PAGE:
A common man marvels at uncommon things. A wise man marvels at the commonplace. CONFUCIUS

Tuesday, 3 March 2009

The Novelty Of Pageantry

Loren Webster is discussing the novels of Thomas Hardy in his blog, starting with The Return Of The Native. I've been reading The Return Of The Native too. It struck me that there's a lot of walking done in Hardy's novels. At the beginning of Tess Of The D'Urbervilles Jack D'Urbeyfield walks tipsily home from the inn. Bathsheba Everdene meets Sergeant Troy for the 1st time on her routine evening ramble round her farm in Far From The Madding Crowd. And The Return Of The Native opens with an old man - who turns out to be The Captain, grandfather of Eustacia Vye - walking across desolate Egdon Heath.

As an example of the loveliness and smooth flow of Hardy's prose, I've chosen this paragraph which comes at the start of Chapter 1 of Book Second of The Return Of The Native. As a bonus, the passage also mentions walking!

On fine days at this time of year, and earlier, certain ephemeral operations were apt to disturb, in their trifling way, the majestic calm of Egdon Heath. They were activities which, beside those of a town, a village, or even a farm, would have appeared as the ferment of stagnation merely, a creeping of the flesh of somnolence. But here, away from comparisons, shut in by the stable hills, among which mere walking had the novelty of pageantry, and where any man could imagine himself to be Adam without the least difficulty, they attracted the attention of every kind of bird within eyeshot, every reptile not yet asleep, and set the surrounding rabbits curiously watching from hillocks at a safe distance.

What a wonderful description of the slow, rustic life of this remote, bleak heathland with its scatttered cottages and farmsteads - an existence where ordinary, unremarkable activities take on an aura of great significance.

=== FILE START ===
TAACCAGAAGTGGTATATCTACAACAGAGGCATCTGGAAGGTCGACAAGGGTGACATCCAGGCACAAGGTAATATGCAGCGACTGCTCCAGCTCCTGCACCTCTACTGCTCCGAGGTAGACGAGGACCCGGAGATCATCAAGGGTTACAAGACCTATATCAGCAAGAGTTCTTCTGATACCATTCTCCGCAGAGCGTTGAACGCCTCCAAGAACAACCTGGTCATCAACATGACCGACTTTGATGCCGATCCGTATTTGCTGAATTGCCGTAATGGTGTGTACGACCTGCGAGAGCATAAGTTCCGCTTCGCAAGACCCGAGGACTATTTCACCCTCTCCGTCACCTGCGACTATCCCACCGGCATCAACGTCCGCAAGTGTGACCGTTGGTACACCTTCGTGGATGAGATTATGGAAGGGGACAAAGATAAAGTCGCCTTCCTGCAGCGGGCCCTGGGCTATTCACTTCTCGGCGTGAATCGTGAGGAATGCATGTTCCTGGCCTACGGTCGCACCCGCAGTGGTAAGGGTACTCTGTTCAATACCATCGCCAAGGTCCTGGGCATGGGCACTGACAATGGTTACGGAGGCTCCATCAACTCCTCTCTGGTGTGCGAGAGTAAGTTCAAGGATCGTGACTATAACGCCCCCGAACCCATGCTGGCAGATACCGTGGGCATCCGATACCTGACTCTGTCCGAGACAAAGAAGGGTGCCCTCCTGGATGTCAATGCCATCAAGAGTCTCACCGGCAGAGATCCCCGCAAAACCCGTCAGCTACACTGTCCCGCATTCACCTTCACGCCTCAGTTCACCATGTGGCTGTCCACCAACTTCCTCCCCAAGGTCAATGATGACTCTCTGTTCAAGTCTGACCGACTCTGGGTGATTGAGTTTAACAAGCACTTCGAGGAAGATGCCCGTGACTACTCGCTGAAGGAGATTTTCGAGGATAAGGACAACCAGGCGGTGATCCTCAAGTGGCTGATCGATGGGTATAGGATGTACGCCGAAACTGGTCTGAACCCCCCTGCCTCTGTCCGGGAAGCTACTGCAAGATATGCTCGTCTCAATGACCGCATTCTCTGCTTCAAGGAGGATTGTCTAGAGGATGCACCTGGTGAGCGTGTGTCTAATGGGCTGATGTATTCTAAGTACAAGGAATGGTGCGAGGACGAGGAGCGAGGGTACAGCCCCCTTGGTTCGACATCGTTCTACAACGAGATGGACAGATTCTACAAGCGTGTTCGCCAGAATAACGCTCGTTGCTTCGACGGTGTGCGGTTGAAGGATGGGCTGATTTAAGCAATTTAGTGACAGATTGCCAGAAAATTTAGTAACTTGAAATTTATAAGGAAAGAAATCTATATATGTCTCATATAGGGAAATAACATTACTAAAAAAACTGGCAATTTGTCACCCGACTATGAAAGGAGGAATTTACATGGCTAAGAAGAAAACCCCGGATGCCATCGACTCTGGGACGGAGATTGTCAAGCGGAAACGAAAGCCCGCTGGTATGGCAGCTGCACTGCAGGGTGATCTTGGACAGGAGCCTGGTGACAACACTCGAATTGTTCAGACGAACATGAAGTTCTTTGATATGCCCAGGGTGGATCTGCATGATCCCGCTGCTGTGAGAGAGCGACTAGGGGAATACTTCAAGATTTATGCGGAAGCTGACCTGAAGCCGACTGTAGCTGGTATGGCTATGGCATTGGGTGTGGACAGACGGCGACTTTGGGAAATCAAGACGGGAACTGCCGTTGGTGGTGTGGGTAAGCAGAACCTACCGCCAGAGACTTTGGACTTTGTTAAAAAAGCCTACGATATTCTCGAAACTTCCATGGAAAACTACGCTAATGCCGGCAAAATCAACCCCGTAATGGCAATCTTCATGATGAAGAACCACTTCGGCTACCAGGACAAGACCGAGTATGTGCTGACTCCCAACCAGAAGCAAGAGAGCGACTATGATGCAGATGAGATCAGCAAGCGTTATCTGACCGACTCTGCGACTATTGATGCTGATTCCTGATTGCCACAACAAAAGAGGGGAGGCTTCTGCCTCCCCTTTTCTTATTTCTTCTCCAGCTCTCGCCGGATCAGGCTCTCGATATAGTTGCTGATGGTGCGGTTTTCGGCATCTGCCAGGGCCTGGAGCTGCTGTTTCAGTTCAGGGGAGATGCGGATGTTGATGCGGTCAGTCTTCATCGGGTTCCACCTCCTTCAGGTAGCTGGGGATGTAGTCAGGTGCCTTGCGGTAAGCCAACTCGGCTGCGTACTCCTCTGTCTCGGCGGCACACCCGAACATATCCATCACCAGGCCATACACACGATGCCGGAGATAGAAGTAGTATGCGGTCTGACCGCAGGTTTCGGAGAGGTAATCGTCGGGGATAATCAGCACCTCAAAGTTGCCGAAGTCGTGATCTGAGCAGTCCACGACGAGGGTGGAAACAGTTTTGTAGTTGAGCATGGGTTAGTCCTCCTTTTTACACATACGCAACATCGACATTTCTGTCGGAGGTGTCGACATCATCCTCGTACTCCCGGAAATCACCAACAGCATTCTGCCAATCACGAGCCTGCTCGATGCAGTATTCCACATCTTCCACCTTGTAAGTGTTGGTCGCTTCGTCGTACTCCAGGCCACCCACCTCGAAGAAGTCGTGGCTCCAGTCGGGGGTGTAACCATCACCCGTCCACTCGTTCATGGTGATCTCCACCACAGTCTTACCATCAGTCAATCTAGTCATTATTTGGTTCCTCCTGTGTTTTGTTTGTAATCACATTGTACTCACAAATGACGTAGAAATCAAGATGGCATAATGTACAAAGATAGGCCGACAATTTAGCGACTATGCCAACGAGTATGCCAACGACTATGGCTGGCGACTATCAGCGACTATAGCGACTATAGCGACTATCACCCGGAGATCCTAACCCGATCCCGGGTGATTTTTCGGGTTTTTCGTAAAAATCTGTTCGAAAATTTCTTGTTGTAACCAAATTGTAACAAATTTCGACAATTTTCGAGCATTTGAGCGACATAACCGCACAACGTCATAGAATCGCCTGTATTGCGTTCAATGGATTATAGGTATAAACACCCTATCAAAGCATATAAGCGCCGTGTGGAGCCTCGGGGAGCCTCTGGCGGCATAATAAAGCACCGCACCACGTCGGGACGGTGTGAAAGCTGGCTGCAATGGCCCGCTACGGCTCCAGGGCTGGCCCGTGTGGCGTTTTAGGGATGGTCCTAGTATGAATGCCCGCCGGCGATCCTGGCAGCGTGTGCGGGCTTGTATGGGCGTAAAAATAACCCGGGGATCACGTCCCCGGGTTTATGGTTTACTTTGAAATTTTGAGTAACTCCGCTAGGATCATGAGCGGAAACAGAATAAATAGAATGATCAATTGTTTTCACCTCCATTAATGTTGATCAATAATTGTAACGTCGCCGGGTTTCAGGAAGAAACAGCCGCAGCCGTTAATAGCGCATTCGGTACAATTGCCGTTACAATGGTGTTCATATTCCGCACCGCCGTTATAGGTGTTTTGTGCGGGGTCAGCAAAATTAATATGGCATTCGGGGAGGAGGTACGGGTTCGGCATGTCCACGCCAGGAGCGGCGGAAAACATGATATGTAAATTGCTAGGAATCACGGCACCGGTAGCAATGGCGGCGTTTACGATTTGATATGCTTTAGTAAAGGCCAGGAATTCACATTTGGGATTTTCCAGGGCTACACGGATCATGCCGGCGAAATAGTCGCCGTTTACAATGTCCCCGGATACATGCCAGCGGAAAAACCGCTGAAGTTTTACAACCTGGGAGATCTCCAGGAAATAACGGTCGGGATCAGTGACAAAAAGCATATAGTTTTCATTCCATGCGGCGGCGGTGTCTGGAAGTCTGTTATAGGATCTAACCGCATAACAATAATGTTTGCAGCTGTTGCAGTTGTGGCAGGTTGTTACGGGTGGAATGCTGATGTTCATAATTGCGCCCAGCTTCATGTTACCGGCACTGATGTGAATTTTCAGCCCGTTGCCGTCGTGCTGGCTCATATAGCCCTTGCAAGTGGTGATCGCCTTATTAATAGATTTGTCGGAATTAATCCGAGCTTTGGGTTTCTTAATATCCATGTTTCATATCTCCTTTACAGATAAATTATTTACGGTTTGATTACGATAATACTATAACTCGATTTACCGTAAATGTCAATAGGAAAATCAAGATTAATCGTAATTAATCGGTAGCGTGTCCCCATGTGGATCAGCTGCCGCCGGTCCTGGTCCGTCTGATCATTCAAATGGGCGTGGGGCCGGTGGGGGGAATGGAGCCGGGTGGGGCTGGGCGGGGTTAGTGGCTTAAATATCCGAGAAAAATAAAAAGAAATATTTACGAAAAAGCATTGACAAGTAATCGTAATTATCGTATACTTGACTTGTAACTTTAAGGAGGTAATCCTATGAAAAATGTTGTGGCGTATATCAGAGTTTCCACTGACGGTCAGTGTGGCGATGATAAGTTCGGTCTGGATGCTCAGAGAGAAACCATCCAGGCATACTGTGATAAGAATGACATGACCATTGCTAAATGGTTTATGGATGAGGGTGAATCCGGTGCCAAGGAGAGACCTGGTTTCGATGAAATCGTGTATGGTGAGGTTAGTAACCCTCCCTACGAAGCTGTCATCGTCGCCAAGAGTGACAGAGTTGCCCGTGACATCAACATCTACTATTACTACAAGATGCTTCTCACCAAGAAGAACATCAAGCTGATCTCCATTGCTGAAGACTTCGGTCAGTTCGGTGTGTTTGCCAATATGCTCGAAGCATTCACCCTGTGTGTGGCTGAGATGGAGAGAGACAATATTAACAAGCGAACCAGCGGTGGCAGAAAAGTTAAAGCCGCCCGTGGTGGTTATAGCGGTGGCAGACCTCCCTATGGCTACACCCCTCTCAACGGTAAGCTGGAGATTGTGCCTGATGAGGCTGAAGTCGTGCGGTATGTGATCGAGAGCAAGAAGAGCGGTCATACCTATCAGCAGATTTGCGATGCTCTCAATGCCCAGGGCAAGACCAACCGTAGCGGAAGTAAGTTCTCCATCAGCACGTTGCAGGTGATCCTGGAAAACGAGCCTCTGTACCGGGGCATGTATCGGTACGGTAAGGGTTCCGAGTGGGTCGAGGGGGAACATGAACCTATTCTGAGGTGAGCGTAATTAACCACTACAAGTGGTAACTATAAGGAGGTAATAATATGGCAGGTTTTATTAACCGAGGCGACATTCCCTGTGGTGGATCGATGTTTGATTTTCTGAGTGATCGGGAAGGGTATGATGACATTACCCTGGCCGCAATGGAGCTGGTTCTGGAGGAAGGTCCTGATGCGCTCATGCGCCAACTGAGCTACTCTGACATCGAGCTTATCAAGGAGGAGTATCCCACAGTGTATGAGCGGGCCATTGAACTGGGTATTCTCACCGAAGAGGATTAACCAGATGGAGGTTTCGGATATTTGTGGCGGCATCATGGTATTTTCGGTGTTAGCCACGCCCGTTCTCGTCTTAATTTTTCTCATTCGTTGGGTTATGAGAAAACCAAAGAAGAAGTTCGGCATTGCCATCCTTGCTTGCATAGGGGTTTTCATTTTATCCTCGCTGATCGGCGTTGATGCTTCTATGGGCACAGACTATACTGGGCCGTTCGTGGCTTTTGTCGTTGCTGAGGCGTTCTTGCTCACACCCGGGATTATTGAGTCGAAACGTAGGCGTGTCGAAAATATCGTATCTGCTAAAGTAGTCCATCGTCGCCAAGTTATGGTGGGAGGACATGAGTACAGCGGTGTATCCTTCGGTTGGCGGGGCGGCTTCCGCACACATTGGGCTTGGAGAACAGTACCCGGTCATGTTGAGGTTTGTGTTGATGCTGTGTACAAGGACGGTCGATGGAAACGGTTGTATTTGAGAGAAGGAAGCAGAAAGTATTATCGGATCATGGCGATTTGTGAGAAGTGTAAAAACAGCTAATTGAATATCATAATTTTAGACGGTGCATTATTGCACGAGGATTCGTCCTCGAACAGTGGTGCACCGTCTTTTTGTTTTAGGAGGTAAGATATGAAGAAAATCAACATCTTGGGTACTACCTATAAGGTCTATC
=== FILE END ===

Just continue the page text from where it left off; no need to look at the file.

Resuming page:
Egdon Heath - gloomy, glorious, monotonous, mysterious. Egdon Heath - in many ways the main 'character' in the novel, and the backdrop against which the human characters play out their tragic destinies. Egdon Heath - symbol of Reality. If I may quote what Loren Webster commented to me about the Heath: I think Hardy uses Egdon Heath to symbolize REALITY, the Nature of things. It is our reaction to reality, and not to our stereotypes of reality, that determines our happiness. Reality is not always a pleasant place, so at best people are going to be unhappy and miserable at times, but they have their best chance for happiness if they understand and adapt to that Reality.


The Weaver of Grass said...

There was a lot of walking done in them there days Robert - not for enjoyment but out of sheer necessity. Yesterday I drove to Sedbergh. I passed Garsdale Station, drove a further seven miles and then got to Garsdale village. If you caught the train"home" you had a seven mile walk after you got off it!
Kilvert's Diaries is another book I love which is absolutely full of walking.

Bella said...

"walking had the novelty of pageantry.." - wonderful words.

Followed the link to Loren's blog - beautiful photography.

Bella said...

Today I went into a secondhand bookshop and was resolute that I was not to buy any more books - but alas, there was a copy of "the Return of the Native" for only $4 -I had not heard of this novel from Hardy and although previously I would always boldly advance towards bleak literature, after reading your post I had decided I didn't need to read bleak at the moment...and also I didn't need to buy yet another book...Well, I bought the book just for the sheer serendipity of it all!
Cheers, 'enry 'iggins

Jay said...

The Woodlanders was the set book for my English O level back in the late sixties, and I really loved it. I liked the slow pace and the descriptive passages, and the way Hardy brought the juxtaposition of the working classes and the gentry together and showed how different their reactions were to everyday things.

I then went on to read about two thirds of his novels. I got a little tired of how stupid his heroes and heroines could be, but one has to put things into context. We say 's/he should have done 'x', because ..' but in fact what seems like a simple choice to us, was one that would have been enormously difficult for them. People in those days, especially the very poor and dependent just couldn't step outside convention so easily. Look what happened to poor Tess - who, incidentally, always seemed to be walking!

The Solitary Walker said...

Great comments one and all - thank you for them. This has encouraged me to continue blogging about Hardy for a while - who is one of my favourite novelists and poets.